https://www.duolingo.com/profile/Words50000

Quickest way to increase vocabulary?

If anybody has any ideas then I’m all ears. I seem to have the grammar down but my vocabulary is really lacking. I’d guess I know around 500 words.

July 12, 2019

14 Comments


https://www.duolingo.com/profile/carbsrule

Apart from continuing with the Duolingo course (you'll know at least 1,000 but probably 2,000 words by the end of the course), start reading. There's a book called Gerda Malaperis which starts out simple and gets more complicated with each chapter. It's a bit repetitive, but otherwise enjoyable.

There are plenty of short articles in easy to understand language at https://uea.facila.org/

And make flashcards for any words you find hard to remember.

Feliĉan lernadon!

July 12, 2019

https://www.duolingo.com/profile/Words50000

Dankegon sinjoro.

July 13, 2019

https://www.duolingo.com/profile/mortificator

The best way to increase vocabulary in any language is abundant reading.

July 13, 2019

https://www.duolingo.com/profile/coljac

Apart from the excellent suggestion of reading in Esperanto, I've been using the app Drops to learn some vocab. It's good because it has some very relevant words (up to date internet terms, mathematics and science, etc) that you don't get in simple readers and the like.

July 13, 2019

https://www.duolingo.com/profile/ionasky

I agree with everything carbsrule just said ( and i never thought I would type that sentance! ;-) ) Reading is best because you get context and examples... very important in for example trying to remember if a verb is transitive or intransitive... The sources he has given are ideal for beginners and of course try looking up words in the dictionary and try to understand the explinations.. then use them in constructing your own simple sentances. Words you write down stick so much better than ones you only engage with passively.

I do notice your profile is not showing esperanto as an active tree at the moment ... are you doing the course here or using some other method of learning?

July 13, 2019

https://www.duolingo.com/profile/Words50000

I completed the course in the past (I reset my progress occasionally) but it’s been awhile so I forgot a lot of the words. I do, however, remember very well the grammar rules.

July 13, 2019

https://www.duolingo.com/profile/EsperantoEthan

https://en.wikisource.org/wiki/Dr.Esperanto%27s_International_Language/Dr._Esperanto%27s_International-_English_Vocabulary

Start here. This is LL Zamenhof (the guy who made Esperanto)'s original list of words, prefixes, and suffixes. Hope it helps!

July 14, 2019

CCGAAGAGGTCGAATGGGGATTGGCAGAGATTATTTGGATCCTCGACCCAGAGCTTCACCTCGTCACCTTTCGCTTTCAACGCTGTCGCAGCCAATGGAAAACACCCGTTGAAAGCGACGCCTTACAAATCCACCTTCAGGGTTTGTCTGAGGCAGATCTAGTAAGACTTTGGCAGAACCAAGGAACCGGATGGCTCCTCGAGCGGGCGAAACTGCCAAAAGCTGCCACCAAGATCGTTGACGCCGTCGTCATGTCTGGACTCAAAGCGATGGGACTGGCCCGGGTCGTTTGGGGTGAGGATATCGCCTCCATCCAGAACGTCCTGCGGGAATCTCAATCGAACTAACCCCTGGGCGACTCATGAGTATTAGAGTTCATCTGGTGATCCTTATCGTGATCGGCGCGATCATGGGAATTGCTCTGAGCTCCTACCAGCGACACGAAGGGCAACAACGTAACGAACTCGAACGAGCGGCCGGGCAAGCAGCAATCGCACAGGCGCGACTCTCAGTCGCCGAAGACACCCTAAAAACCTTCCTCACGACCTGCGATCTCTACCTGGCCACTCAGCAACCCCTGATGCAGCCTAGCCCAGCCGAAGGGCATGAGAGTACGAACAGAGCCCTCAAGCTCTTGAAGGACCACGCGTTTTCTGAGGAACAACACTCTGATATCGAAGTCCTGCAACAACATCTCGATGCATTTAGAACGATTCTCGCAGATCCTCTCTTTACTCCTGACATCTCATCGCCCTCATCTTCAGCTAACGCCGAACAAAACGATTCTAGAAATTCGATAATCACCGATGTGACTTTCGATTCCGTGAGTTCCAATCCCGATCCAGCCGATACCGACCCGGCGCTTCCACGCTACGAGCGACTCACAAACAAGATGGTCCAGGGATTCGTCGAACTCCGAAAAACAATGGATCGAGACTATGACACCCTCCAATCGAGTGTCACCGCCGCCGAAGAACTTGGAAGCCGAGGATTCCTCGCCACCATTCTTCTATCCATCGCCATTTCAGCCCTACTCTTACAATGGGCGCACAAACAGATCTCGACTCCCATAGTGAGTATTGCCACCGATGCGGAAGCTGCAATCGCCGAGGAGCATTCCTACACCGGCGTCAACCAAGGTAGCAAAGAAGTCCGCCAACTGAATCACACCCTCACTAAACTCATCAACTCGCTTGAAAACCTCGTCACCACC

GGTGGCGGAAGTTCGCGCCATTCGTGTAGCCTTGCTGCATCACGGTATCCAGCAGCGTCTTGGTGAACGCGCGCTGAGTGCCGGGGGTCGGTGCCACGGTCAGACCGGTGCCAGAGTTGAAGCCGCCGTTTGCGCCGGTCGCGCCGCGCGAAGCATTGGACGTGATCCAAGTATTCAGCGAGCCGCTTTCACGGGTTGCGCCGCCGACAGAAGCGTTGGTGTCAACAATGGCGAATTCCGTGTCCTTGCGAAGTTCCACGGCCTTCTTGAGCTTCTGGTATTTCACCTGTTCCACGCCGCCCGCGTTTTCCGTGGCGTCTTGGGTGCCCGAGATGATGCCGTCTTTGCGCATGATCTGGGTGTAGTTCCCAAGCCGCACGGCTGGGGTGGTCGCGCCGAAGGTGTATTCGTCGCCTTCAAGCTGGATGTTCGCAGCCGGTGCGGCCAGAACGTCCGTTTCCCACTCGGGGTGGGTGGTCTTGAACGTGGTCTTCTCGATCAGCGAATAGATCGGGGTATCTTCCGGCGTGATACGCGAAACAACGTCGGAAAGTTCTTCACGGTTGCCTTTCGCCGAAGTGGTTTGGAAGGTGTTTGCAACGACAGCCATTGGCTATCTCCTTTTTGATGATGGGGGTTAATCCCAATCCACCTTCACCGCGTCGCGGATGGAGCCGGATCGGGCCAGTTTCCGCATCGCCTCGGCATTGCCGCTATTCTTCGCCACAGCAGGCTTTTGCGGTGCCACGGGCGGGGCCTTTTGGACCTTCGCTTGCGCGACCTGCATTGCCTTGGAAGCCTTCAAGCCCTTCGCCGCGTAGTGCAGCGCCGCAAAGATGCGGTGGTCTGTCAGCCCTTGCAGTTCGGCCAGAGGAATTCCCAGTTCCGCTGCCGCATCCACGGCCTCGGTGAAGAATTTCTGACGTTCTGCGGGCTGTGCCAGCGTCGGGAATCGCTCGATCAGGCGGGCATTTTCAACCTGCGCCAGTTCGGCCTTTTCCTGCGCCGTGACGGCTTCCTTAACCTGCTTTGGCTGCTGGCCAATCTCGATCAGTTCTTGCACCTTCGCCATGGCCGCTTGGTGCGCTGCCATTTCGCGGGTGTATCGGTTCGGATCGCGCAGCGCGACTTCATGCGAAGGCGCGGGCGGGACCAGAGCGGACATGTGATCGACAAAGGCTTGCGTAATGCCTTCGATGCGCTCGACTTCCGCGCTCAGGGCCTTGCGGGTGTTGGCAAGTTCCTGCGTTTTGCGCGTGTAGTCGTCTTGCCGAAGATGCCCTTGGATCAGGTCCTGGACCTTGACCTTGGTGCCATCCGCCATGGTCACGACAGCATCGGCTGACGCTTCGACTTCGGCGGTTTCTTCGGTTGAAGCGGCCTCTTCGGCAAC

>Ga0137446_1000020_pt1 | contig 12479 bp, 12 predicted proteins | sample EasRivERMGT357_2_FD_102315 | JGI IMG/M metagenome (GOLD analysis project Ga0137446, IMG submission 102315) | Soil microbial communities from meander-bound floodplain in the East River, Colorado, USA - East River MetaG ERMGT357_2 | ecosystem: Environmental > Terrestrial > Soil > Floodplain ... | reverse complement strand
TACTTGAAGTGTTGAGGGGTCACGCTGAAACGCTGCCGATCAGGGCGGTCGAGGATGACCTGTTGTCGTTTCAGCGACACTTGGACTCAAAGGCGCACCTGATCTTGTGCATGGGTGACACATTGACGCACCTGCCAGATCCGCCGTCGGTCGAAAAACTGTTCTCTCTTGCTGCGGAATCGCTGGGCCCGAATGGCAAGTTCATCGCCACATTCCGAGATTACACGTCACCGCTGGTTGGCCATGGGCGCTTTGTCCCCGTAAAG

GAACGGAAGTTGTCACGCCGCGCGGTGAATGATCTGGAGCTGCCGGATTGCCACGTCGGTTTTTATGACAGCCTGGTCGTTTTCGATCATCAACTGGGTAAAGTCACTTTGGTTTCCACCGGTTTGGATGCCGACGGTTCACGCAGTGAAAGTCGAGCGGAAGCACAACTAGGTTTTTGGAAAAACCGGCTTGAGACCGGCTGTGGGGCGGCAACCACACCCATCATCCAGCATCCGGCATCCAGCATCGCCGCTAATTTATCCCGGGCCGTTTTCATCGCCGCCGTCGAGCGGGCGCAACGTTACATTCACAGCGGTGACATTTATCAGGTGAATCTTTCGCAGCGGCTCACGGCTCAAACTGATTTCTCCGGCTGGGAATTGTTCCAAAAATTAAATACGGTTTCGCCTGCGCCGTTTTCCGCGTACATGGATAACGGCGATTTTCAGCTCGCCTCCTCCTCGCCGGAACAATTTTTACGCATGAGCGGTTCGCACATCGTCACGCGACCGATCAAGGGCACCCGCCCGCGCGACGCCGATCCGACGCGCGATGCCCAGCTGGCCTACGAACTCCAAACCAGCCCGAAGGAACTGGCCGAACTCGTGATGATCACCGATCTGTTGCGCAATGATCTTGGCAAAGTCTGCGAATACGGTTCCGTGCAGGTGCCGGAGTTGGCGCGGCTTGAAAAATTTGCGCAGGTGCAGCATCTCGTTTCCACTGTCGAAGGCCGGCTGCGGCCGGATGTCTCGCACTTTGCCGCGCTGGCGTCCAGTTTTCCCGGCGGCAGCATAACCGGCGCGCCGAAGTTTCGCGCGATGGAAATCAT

https://www.duolingo.com/profile/Patty_L

I am one of those people who does not like flash cards at all. They are fine when first beginning with a language, but over the long haul, forget it! I would have to maintain shoe boxes full of the things. Flashcards seem like an albatross that hang around my neck and when I decide I no longer need those flashcards, it is always a joyous occasion when I toss them into the trash. I like flashcards in theory, but in practice -- boring!! Doesn't matter if they're paper or computerized. I have used both extensively. So is there something besides flashcards?

Yes! There is the Goldlist Method and it fits with my learning style way better than flashcards. Maybe you will find it of interest:

The Goldlist Method

The Goldlist Method in a Nutshell

July 15, 2019

https://www.duolingo.com/profile/carbsrule

I should have specified that when I say flash cards, I mean using an SRS such as Anki. And again, I would only use it for words that one finds hard to remember, definitely not for all words you come across.

July 15, 2019

https://www.duolingo.com/profile/coljac

Thanks for inspiring me to do a bit of research. I found a good blog that talks about SRS apps and their shortcomings, thanks to searching for the Goldlist method. Spoiler: They are not a fan of this one. https://universeofmemory.com/the-goldlist-method-scientific-critique/

The author of this blog, who is an expert and makes lots of reference to the peer-reviewed literature, has a bit to say about SRS apps. It's worth a read. (SRS apps are a waste, but SRS is good science.) here: https://universeofmemory.com/spaced-repetition-apps-dont-work/

July 15, 2019

https://www.duolingo.com/profile/Patty_L

Thanks for the links. Interesting information. You know, in the end, I think reading and listening are hands down, the best ways to learn new words and remember them.

Given the links you provided, it looks to me that flashcards are not worth the time or effort for learning vocabulary. Guess I'll get back to that book I was reading.

July 16, 2019

https://www.duolingo.com/profile/coljac

You're right, although a careful reading of the information might lead to the conclusion that "Flash cards are all right, because spaced repetition does work, but only if you make the words meaningful to you and create links by actively putting them in sentences." Reading, writing and speaking would seem to be the best way to go.

Thanks for inspiring me to go searching.

July 17, 2019

https://www.duolingo.com/profile/Patty_L

I have found reading a book and also listening to it as an audio book an excellent way to pick up vocabulary. I have enjoyed reading the fables of Hans Christian Andersen. The fairy tales of the Brothers Grimm are also available. You can purchase an audio version of these stories from Universala Esperanto Asocio (UEA).

Fables and Fairy Tales

Audio version of Hans Christian Andersen Fables

Audio version of the Brother Grimm's Fairy Tales

Lernu! also has audio and reading materials available at no cost.

July 15, 2019

https://www.duolingo.com/profile/eojeff

Check out http://esperantofre.com/edu/fluaa.htm it has several sources of information, the 1000 most common Esperanto words among them.

July 23, 2019
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